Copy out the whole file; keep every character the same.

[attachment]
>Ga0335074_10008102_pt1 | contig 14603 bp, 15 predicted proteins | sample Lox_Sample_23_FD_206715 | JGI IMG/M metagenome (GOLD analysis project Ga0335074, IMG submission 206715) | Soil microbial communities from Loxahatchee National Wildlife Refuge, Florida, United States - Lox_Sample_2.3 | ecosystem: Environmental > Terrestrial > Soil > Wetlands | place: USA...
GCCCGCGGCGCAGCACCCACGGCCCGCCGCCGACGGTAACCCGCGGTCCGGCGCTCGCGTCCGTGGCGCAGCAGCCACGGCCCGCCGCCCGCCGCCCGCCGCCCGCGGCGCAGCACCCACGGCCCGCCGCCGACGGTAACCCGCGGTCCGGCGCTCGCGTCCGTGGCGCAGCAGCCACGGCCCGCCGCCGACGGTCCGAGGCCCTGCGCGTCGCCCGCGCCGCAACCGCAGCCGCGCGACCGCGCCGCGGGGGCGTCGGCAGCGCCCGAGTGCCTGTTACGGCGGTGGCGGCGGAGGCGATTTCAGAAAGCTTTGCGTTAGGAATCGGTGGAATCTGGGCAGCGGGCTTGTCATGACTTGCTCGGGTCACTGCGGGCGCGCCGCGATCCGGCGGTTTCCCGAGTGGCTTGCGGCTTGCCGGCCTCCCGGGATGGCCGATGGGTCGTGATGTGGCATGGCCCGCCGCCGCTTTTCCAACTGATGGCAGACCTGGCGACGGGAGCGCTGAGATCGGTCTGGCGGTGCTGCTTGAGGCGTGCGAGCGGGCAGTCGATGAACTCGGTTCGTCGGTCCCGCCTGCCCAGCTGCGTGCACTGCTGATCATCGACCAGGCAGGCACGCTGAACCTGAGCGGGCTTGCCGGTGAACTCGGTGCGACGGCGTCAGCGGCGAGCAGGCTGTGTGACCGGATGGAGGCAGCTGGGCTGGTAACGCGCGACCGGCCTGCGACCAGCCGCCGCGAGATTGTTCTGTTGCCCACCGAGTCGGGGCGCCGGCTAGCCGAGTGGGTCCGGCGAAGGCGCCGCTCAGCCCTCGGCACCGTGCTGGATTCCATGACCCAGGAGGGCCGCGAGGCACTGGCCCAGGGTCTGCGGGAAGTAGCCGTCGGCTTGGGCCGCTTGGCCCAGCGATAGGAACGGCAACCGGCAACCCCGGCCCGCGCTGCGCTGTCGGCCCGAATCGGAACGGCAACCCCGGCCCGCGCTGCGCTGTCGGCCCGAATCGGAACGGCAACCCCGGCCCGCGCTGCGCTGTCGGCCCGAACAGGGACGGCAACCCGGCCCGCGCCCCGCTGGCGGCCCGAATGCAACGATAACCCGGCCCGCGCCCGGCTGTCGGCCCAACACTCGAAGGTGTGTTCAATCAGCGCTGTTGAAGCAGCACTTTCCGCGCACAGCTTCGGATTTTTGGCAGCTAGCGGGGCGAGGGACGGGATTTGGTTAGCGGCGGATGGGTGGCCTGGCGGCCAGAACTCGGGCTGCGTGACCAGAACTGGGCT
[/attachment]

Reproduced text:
>Ga0335074_10008102_pt1 | contig 14603 bp, 15 predicted proteins | sample Lox_Sample_23_FD_206715 | JGI IMG/M metagenome (GOLD analysis project Ga0335074, IMG submission 206715) | Soil microbial communities from Loxahatchee National Wildlife Refuge, Florida, United States - Lox_Sample_2.3 | ecosystem: Environmental > Terrestrial > Soil > Wetlands | place: USA...
GCCCGCGGCGCAGCACCCACGGCCCGCCGCCGACGGTAACCCGCGGTCCGGCGCTCGCGTCCGTGGCGCAGCAGCCACGGCCCGCCGCCCGCCGCCCGCCGCCCGCGGCGCAGCACCCACGGCCCGCCGCCGACGGTAACCCGCGGTCCGGCGCTCGCGTCCGTGGCGCAGCAGCCACGGCCCGCCGCCGACGGTCCGAGGCCCTGCGCGTCGCCCGCGCCGCAACCGCAGCCGCGCGACCGCGCCGCGGGGGCGTCGGCAGCGCCCGAGTGCCTGTTACGGCGGTGGCGGCGGAGGCGATTTCAGAAAGCTTTGCGTTAGGAATCGGTGGAATCTGGGCAGCGGGCTTGTCATGACTTGCTCGGGTCACTGCGGGCGCGCCGCGATCCGGCGGTTTCCCGAGTGGCTTGCGGCTTGCCGGCCTCCCGGGATGGCCGATGGGTCGTGATGTGGCATGGCCCGCCGCCGCTTTTCCAACTGATGGCAGACCTGGCGACGGGAGCGCTGAGATCGGTCTGGCGGTGCTGCTTGAGGCGTGCGAGCGGGCAGTCGATGAACTCGGTTCGTCGGTCCCGCCTGCCCAGCTGCGTGCACTGCTGATCATCGACCAGGCAGGCACGCTGAACCTGAGCGGGCTTGCCGGTGAACTCGGTGCGACGGCGTCAGCGGCGAGCAGGCTGTGTGACCGGATGGAGGCAGCTGGGCTGGTAACGCGCGACCGGCCTGCGACCAGCCGCCGCGAGATTGTTCTGTTGCCCACCGAGTCGGGGCGCCGGCTAGCCGAGTGGGTCCGGCGAAGGCGCCGCTCAGCCCTCGGCACCGTGCTGGATTCCATGACCCAGGAGGGCCGCGAGGCACTGGCCCAGGGTCTGCGGGAAGTAGCCGTCGGCTTGGGCCGCTTGGCCCAGCGATAGGAACGGCAACCGGCAACCCCGGCCCGCGCTGCGCTGTCGGCCCGAATCGGAACGGCAACCCCGGCCCGCGCTGCGCTGTCGGCCCGAATCGGAACGGCAACCCCGGCCCGCGCTGCGCTGTCGGCCCGAACAGGGACGGCAACCCGGCCCGCGCCCCGCTGGCGGCCCGAATGCAACGATAACCCGGCCCGCGCCCGGCTGTCGGCCCAACACTCGAAGGTGTGTTCAATCAGCGCTGTTGAAGCAGCACTTTCCGCGCACAGCTTCGGATTTTTGGCAGCTAGCGGGGCGAGGGACGGGATTTGGTTAGCGGCGGATGGGTGGCCTGGCGGCCAGAACTCGGGCTGCGTGACCAGAACTGGGCT